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Steve Eaton: Stop wrecking the snow, show some respect

Members of the Davis and Knudson families take time from sledding at Eastwood Elementary Monday, Feb. 21, 2011 to construct a giant 11 foot tall snowman.
Members of the Davis and Knudson families take time from sledding at Eastwood Elementary Monday, Feb. 21, 2011 to construct a giant 11 foot tall snowman.
Scott G. Winterton, Deseret News

People just wreck the snow in Utah.

I know, I know, they call it “the greatest snow on earth” and charge people to ski on it. But they don’t treat it with the respect it deserves.

In the olden days, when I lived in the state of Washington, we had a different attitude. That was back before Al Gore invented global warming and things started getting colder in Washington.

Back then snow was rare. You didn’t really need to watch the weather forecasts in Washington unless there was a possibility that snow was coming. The rule of thumb was to look at Mount Rainier. If you couldn’t see it, it was raining. If you could see the mountain, it was about to rain. But if there was snow in the forecast, that was worth paying attention to because that meant that everything would be closed and canceled.

When I was a kid, it snowed enough to make a snowman only once every two years, so snow was sacred. No one was allowed to just slog around in the rare stuff and wreck it. We divided the lawn into sections and harvested it, rolling up the heavy, wet snow one row at a time so that we could make a giant green snowman. (When you rolled up the snow, a lot of grass would come with it.)

Each year, my dad would fashion one of his sculptures of a wise man sitting in a giant chair, like President Abraham Lincoln with green hair everywhere. It was a cool sculpture because it didn’t have a traditional snowman shape; as it melted, it was unclear what it was supposed to be. Some people assumed it was a memorial to people who had been trapped inside nuclear reactors, like Spock and Captain Kirk, or perhaps a very graphic reminder that electric chairs are bad for you.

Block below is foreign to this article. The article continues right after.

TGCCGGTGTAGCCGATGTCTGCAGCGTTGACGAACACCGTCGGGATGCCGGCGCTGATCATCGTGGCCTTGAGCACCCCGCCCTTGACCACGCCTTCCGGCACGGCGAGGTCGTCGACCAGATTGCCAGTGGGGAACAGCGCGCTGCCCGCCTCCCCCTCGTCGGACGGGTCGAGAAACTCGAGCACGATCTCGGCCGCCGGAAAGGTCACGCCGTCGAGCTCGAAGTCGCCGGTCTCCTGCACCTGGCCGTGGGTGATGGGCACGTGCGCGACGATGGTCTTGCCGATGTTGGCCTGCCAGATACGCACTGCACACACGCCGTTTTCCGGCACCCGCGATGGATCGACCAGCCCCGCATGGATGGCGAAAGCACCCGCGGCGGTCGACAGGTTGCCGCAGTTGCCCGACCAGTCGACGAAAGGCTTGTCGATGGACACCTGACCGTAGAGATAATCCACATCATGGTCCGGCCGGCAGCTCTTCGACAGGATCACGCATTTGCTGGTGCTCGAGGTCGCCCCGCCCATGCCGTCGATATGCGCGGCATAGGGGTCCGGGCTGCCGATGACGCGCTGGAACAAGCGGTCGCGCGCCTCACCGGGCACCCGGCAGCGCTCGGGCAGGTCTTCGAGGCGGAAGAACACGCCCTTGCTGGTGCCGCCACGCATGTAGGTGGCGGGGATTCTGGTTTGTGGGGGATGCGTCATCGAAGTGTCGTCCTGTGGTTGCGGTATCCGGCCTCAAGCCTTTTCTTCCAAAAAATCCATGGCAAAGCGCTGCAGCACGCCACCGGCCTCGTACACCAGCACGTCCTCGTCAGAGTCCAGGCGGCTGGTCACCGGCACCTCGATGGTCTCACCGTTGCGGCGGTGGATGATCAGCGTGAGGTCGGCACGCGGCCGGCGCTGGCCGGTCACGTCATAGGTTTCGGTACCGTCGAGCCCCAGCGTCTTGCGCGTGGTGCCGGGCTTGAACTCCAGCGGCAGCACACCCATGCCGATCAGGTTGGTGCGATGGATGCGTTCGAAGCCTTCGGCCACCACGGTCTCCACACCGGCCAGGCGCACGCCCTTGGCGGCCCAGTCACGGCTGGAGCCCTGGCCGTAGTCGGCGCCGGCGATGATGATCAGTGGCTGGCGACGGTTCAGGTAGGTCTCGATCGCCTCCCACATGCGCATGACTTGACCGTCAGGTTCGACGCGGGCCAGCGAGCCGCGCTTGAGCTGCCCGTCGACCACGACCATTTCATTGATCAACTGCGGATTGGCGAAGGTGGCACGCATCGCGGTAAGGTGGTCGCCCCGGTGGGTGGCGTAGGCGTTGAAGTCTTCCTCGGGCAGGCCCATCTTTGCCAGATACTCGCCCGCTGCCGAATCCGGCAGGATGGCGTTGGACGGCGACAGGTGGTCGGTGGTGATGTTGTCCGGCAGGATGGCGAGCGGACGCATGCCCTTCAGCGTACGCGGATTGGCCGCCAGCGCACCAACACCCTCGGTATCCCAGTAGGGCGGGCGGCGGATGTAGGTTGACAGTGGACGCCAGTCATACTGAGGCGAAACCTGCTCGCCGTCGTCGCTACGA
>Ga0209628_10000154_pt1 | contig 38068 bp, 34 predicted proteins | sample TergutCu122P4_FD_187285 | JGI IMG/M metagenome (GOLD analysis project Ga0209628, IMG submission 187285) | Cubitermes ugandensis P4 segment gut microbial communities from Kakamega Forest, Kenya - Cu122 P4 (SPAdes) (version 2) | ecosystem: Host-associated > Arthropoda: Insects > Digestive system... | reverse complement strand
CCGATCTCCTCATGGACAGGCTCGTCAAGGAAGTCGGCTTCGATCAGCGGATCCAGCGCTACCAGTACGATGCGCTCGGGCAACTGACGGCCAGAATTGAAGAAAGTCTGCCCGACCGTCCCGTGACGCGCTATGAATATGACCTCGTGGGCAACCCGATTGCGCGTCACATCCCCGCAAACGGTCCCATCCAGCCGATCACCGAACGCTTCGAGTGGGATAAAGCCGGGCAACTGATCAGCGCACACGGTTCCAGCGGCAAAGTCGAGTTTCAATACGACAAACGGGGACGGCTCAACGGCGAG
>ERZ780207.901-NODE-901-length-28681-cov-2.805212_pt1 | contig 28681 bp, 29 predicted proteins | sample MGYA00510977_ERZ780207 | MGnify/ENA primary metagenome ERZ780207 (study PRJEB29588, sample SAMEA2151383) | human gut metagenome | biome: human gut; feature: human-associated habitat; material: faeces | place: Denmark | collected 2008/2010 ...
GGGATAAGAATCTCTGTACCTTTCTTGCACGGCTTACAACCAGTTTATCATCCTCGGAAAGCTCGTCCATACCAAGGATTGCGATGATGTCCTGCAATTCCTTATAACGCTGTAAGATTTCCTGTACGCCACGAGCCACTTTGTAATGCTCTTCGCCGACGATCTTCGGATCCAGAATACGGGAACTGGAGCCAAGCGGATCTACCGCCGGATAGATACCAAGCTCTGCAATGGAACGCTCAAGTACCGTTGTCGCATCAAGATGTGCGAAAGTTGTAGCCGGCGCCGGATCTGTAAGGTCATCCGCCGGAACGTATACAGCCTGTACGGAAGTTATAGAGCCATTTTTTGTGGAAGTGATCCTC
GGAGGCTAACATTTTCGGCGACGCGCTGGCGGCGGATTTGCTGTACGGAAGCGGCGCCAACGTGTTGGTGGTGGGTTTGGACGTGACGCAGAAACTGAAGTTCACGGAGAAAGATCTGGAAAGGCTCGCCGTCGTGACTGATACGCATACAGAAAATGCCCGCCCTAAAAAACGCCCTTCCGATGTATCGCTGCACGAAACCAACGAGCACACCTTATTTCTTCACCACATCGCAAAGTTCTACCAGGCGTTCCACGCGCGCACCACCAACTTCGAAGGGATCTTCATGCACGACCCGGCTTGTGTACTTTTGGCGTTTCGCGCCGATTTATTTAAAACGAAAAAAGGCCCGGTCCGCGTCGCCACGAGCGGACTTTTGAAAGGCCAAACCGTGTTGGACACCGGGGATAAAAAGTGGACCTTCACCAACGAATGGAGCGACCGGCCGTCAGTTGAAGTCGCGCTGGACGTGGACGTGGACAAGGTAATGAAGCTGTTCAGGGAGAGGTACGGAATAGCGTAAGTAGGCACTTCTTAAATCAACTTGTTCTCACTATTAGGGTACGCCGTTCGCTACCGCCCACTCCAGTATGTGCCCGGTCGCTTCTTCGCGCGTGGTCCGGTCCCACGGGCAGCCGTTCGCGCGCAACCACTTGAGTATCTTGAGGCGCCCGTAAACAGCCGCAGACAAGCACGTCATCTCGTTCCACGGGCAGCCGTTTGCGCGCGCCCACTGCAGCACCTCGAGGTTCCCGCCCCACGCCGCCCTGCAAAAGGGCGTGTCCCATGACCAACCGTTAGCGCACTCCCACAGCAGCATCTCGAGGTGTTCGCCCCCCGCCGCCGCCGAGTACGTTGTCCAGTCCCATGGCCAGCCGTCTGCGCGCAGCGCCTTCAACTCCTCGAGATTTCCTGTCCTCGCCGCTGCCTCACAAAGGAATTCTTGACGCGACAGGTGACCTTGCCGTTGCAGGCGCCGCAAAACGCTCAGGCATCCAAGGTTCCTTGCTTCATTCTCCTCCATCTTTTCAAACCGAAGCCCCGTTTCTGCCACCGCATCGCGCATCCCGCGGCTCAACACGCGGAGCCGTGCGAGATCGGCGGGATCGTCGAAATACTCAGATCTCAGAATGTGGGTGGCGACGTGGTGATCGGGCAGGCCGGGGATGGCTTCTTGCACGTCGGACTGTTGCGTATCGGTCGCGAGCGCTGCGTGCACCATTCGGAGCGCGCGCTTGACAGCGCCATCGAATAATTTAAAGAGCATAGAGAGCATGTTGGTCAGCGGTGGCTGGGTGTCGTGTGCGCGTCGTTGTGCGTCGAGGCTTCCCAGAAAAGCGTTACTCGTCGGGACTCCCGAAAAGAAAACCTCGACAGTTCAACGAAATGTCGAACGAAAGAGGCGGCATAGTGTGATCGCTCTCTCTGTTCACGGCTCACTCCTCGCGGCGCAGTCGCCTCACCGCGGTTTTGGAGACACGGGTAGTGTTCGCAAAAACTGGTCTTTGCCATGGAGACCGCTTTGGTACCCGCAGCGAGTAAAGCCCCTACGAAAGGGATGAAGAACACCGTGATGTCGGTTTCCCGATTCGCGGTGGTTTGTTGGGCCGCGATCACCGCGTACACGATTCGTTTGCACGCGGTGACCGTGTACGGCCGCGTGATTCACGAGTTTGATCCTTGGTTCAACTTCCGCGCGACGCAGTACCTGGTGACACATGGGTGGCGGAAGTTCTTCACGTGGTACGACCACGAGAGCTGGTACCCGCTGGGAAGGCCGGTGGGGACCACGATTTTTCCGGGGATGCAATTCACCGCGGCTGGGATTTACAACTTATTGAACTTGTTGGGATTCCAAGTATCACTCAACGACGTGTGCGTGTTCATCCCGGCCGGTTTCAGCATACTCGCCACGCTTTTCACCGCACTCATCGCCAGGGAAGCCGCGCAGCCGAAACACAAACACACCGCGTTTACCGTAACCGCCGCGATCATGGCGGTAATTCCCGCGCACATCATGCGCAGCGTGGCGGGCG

We have a bus stop next to our house where kids go to wait, scream and chase each other in circles. Our house is on a busy road, and it is as if the NSA designed the lot because no matter when we go outside, we can be seen by everyone. There are no fences to hide behind. No privacy.

That is apparently an open invitation to the neighborhood. The kids don’t just disturb the snow on the bus stop corner; they run wild around the house, screaming as if the Beatles live here. They just tromp and stomp and scream and then slog a bit, wrecking every inch of the pristine white stuff.

It takes so much self-discipline for me to keep myself from hitching my pants up over my navel and going out and shouting at those darn kids to “Get off my snow!” I don’t do that because most people in my neighborhood just would not understand such a Washington attitude.

I had to stop writing this column just now because someone with an earthquake-causing, monster truck/snow plow decided to make a wall of sludge to block the end of our driveway, and my wife just phoned me and told me she’d like to come home someday. Do you know what sludge is? Sludge is snow that has been so disrespected that it has gone bad. Like neglected milk gone beyond its expiration date, sludge is good for nothing.

There’s no need for sludge at Christmas! If everyone would just stay put, we’d be fine. We could just cancel stuff until global warming melts it in June. In the meantime, have some hot chocolate and don’t mess up your snow. Just be quiet and enjoy it.

If you really have to scream and mess up the snow, you might as well come over to my house. My snow is already wrecked. I probably won’t yell at you, but don’t be surprised if tomorrow there is a giant green-haired snowman on my front lawn that looks just like you in an electric chair.

That may be your penalty for being a snow-wrecker. You know better now.

Steve Eaton lives and works in Logan, Utah. He can be reached at